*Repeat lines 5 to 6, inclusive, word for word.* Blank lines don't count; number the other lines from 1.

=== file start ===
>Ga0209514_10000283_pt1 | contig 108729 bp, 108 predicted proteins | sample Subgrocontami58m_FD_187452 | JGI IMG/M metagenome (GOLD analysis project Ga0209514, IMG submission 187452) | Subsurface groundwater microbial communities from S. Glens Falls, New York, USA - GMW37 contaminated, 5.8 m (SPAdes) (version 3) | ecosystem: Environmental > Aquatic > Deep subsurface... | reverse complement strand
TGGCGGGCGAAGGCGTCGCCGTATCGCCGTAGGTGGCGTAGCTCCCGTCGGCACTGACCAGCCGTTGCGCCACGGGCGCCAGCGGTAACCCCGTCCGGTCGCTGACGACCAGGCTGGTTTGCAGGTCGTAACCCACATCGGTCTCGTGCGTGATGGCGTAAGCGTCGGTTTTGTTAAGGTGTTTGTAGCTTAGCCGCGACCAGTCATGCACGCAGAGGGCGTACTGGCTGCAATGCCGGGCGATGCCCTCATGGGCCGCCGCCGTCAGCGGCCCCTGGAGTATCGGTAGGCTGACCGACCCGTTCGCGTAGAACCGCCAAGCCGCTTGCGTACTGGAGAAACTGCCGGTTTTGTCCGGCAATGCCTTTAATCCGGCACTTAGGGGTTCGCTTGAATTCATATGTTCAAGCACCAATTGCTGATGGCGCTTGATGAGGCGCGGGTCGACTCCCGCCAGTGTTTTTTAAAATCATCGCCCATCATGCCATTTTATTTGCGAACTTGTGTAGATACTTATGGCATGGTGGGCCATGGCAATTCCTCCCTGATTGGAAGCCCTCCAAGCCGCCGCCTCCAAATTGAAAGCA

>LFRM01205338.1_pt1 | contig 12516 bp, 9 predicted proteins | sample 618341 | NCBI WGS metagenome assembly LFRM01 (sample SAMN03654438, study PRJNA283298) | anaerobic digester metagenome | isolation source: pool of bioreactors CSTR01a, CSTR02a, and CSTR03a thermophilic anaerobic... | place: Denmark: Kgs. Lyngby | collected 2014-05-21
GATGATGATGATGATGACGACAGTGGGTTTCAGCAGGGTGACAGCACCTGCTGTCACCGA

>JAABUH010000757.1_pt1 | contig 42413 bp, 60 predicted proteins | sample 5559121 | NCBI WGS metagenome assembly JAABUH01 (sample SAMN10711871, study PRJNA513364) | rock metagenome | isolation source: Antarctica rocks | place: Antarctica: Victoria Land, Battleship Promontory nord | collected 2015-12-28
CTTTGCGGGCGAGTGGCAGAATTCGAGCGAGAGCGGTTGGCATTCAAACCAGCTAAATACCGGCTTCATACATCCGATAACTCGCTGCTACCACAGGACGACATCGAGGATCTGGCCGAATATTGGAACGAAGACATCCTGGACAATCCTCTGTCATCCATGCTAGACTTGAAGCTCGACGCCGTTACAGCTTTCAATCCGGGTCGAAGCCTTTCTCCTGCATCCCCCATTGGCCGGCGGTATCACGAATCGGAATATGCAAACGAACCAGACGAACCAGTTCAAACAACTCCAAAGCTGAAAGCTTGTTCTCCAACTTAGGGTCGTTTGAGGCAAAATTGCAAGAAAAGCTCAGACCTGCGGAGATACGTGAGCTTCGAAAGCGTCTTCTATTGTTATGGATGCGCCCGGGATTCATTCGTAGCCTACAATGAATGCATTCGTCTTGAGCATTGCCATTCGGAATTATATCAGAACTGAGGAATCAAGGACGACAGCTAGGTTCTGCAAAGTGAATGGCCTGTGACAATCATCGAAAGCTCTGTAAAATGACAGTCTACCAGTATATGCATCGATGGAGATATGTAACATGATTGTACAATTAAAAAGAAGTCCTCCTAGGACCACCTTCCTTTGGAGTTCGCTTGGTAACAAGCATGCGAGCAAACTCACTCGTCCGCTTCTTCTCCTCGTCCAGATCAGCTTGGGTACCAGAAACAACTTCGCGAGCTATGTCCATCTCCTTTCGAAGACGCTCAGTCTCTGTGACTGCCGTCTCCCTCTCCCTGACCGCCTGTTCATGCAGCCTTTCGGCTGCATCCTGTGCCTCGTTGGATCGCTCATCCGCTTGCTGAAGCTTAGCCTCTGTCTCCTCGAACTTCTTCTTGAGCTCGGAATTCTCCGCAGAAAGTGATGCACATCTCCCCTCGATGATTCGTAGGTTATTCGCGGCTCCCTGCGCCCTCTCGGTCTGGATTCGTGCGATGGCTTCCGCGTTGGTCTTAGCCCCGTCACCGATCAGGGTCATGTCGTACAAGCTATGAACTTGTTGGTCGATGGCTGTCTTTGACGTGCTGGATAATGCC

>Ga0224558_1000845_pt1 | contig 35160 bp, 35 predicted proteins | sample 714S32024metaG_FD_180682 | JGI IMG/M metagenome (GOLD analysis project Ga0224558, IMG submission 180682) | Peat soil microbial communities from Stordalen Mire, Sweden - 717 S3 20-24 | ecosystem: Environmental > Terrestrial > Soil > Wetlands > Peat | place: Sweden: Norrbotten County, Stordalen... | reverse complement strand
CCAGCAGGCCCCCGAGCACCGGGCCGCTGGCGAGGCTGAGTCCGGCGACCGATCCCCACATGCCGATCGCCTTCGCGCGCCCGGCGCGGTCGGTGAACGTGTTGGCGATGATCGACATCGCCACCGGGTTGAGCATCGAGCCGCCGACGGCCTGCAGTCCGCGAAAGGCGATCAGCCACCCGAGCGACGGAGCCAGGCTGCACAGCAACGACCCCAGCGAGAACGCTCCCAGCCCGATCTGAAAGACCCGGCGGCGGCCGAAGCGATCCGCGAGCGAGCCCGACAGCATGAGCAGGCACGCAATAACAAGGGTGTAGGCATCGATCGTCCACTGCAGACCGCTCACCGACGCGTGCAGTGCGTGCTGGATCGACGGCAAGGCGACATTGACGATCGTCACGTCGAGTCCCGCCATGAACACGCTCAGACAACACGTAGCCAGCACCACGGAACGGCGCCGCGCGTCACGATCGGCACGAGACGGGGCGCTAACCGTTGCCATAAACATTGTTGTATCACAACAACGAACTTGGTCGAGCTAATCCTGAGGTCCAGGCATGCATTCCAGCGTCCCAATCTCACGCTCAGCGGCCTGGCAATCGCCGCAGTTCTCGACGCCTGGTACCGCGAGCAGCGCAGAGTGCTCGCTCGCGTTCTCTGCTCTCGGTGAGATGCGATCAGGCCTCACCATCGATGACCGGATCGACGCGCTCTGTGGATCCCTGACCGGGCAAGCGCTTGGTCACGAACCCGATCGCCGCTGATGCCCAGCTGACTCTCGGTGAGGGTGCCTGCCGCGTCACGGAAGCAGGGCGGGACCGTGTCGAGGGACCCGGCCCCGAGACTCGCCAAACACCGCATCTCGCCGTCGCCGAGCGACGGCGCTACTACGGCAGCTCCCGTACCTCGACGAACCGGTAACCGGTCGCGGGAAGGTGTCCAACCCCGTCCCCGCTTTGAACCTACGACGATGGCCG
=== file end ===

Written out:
>JAABUH010000757.1_pt1 | contig 42413 bp, 60 predicted proteins | sample 5559121 | NCBI WGS metagenome assembly JAABUH01 (sample SAMN10711871, study PRJNA513364) | rock metagenome | isolation source: Antarctica rocks | place: Antarctica: Victoria Land, Battleship Promontory nord | collected 2015-12-28
CTTTGCGGGCGAGTGGCAGAATTCGAGCGAGAGCGGTTGGCATTCAAACCAGCTAAATACCGGCTTCATACATCCGATAACTCGCTGCTACCACAGGACGACATCGAGGATCTGGCCGAATATTGGAACGAAGACATCCTGGACAATCCTCTGTCATCCATGCTAGACTTGAAGCTCGACGCCGTTACAGCTTTCAATCCGGGTCGAAGCCTTTCTCCTGCATCCCCCATTGGCCGGCGGTATCACGAATCGGAATATGCAAACGAACCAGACGAACCAGTTCAAACAACTCCAAAGCTGAAAGCTTGTTCTCCAACTTAGGGTCGTTTGAGGCAAAATTGCAAGAAAAGCTCAGACCTGCGGAGATACGTGAGCTTCGAAAGCGTCTTCTATTGTTATGGATGCGCCCGGGATTCATTCGTAGCCTACAATGAATGCATTCGTCTTGAGCATTGCCATTCGGAATTATATCAGAACTGAGGAATCAAGGACGACAGCTAGGTTCTGCAAAGTGAATGGCCTGTGACAATCATCGAAAGCTCTGTAAAATGACAGTCTACCAGTATATGCATCGATGGAGATATGTAACATGATTGTACAATTAAAAAGAAGTCCTCCTAGGACCACCTTCCTTTGGAGTTCGCTTGGTAACAAGCATGCGAGCAAACTCACTCGTCCGCTTCTTCTCCTCGTCCAGATCAGCTTGGGTACCAGAAACAACTTCGCGAGCTATGTCCATCTCCTTTCGAAGACGCTCAGTCTCTGTGACTGCCGTCTCCCTCTCCCTGACCGCCTGTTCATGCAGCCTTTCGGCTGCATCCTGTGCCTCGTTGGATCGCTCATCCGCTTGCTGAAGCTTAGCCTCTGTCTCCTCGAACTTCTTCTTGAGCTCGGAATTCTCCGCAGAAAGTGATGCACATCTCCCCTCGATGATTCGTAGGTTATTCGCGGCTCCCTGCGCCCTCTCGGTCTGGATTCGTGCGATGGCTTCCGCGTTGGTCTTAGCCCCGTCACCGATCAGGGTCATGTCGTACAAGCTATGAACTTGTTGGTCGATGGCTGTCTTTGACGTGCTGGATAATGCC